Suikoden III (PlayStation 2) review
"Minor battles are boring and tedious — winding up as nothing more than bland interludes between plot points. One minute, I’d be watching treaties get broken and villages get torched — the next, I’d be battling bunnies, spiders and beetles. And this goes on for the entire game. Suikoden III’s story was so vast and enthralling to me that the game’s random battles seemed more of a nuisance than a necessity."
Of all the role-playing games I’ve ever conquered, it’s safe to say that Suikoden III boasts the greatest plot I’ve ever seen captured on a console. By far.
From the minute I starting playing, I found myself enthralled with a story of diverse races of people (and demihumans) attempting to overcome long-standing prejudices, unite and defeat a force quite capable of eternally ending all their petty squabbles. On the surface, that might sound like one of a countless number of generic plots, recycled and rehashed for the PS2, but the way Konami carefully crafts each event makes it something special.
The player doesn’t just get to see things unfold from one perspective — they play through multiple sides of the story thanks to the game’s “Trinity System”. Here, three characters, representing different factions, get individually controlled by the player, who gets to see key events from multiple perspectives. Each scenario is divided into three chapters, which allows one to go back-and-forth between those characters.
Chris, the lone female of the trinity, is the captain of the Zexan Knights, a noble bunch determined to protect their people from the “savages” that populate the Grasslands. Hugo is the young, decidedly “non-savage” son of a Grassland chief. Geddoe, a mercenary in the employ of a powerful nation, is seeking information on the whereabouts of a legendary hero. Optionally, players may also go through a scenario featuring Thomas, a well-meaning (but clueless) young man attempting to make a dilapidated castle prosperous — but the bulk of the game’s early going revolves around Chris, Hugo and Geddoe. It is up to players to determine who they relate to the most, because after those preliminary scenarios, a choice will have to be made to determine which one takes command of the others.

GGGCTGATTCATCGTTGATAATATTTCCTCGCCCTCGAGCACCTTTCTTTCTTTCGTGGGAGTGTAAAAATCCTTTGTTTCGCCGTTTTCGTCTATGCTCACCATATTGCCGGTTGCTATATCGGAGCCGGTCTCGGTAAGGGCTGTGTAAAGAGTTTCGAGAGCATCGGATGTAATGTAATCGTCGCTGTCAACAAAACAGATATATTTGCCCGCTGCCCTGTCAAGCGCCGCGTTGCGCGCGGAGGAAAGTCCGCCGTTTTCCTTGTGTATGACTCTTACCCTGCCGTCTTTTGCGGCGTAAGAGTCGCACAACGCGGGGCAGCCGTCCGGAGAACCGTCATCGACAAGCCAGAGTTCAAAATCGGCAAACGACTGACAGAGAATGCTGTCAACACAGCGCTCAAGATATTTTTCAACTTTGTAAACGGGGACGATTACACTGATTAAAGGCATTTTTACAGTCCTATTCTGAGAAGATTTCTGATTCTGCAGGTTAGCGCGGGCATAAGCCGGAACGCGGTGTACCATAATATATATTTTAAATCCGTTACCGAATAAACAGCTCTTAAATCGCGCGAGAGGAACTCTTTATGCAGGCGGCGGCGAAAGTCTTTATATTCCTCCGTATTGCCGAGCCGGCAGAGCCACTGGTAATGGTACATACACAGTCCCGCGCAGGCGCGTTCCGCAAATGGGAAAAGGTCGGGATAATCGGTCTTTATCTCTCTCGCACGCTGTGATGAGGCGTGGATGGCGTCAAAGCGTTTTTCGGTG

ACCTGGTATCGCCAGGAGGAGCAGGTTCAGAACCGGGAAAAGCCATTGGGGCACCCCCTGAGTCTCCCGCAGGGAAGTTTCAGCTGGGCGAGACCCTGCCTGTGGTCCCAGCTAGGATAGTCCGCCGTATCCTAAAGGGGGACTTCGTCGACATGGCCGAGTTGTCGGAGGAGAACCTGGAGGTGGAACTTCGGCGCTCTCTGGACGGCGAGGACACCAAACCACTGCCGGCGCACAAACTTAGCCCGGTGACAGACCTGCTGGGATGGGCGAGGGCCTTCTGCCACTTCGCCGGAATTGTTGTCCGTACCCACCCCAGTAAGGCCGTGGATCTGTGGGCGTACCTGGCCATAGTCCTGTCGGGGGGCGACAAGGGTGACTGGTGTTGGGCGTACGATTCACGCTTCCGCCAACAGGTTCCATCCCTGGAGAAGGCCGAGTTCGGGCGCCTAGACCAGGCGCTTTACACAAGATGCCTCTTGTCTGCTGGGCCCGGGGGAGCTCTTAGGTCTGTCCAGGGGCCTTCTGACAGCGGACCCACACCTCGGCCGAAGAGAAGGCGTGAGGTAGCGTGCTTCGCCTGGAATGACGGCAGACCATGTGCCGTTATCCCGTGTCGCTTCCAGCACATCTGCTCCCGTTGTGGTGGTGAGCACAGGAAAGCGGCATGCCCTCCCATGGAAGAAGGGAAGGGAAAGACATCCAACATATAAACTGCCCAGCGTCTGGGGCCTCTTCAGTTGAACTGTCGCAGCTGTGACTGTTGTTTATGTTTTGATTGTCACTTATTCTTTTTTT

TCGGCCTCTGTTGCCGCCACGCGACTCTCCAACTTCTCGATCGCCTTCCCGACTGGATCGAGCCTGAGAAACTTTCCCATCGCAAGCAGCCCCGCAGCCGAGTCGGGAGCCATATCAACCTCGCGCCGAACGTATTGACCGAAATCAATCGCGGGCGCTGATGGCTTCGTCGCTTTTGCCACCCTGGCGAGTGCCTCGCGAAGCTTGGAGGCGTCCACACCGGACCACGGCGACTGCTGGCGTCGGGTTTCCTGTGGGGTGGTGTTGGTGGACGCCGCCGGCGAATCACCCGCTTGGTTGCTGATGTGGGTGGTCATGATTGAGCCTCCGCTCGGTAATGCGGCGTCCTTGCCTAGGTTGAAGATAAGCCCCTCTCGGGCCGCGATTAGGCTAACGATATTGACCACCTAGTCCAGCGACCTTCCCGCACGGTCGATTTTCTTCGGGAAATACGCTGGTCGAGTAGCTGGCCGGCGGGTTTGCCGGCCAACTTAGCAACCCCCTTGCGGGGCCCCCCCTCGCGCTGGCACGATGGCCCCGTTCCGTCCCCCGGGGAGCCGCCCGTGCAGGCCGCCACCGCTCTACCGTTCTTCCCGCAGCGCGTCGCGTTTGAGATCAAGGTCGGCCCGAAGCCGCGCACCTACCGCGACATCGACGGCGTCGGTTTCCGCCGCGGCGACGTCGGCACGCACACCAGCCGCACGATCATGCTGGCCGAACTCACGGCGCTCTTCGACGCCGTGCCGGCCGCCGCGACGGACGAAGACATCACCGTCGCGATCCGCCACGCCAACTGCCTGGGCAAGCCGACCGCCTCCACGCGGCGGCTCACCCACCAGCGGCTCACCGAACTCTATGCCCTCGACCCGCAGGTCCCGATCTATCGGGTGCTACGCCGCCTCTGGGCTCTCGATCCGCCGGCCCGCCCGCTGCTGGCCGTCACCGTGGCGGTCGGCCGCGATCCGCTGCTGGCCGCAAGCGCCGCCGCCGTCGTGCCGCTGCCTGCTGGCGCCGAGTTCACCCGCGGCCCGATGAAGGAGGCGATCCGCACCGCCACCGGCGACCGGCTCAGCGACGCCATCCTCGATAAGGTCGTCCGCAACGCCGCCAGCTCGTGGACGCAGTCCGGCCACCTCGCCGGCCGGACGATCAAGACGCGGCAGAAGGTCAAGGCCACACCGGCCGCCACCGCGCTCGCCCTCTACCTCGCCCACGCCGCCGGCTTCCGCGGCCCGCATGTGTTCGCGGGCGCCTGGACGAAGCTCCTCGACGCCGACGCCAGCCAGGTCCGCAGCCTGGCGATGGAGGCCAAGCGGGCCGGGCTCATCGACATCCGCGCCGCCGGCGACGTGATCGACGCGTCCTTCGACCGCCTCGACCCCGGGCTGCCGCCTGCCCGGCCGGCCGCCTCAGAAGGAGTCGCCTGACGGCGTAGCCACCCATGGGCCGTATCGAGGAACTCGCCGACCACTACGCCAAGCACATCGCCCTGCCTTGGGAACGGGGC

While Geddoe’s scenario had its moments (most relating to the hilarious exchanges between members of his grizzled band of mercenaries), in my eyes, it took a back seat to the exploits of Chris and Hugo. The long-standing enmity between the Zexans and Grasslanders provide some of the best moments of Suikoden III’s early stages. Since the player sees these characters through the eyes of each individual protagonist, it’s not uncommon for people that seemed heroic during one scenario to be cast in a different light during another.
Perhaps the best example of this is illustrated during the first chapter of Hugo’s adventure. Sent to deliver a message to the Zexan Council, he encounters Chris and her knights along the way. One, an archer named Roland, contemptuously brushes Hugo and his friends out of their path and delivers an ominous warning, hinting that the lad could easily wind up dead if he even thinks about stepping out of line. However, while playing as Chris, the closest thing to a negative character trait shown by Roland is a certain degree of arrogance directed toward the Grassland tribes — and he is far from the only character to outwardly display negative feelings toward adversaries (the Grasslanders not-so-affectionately refer to the Zexans as “ironheads”).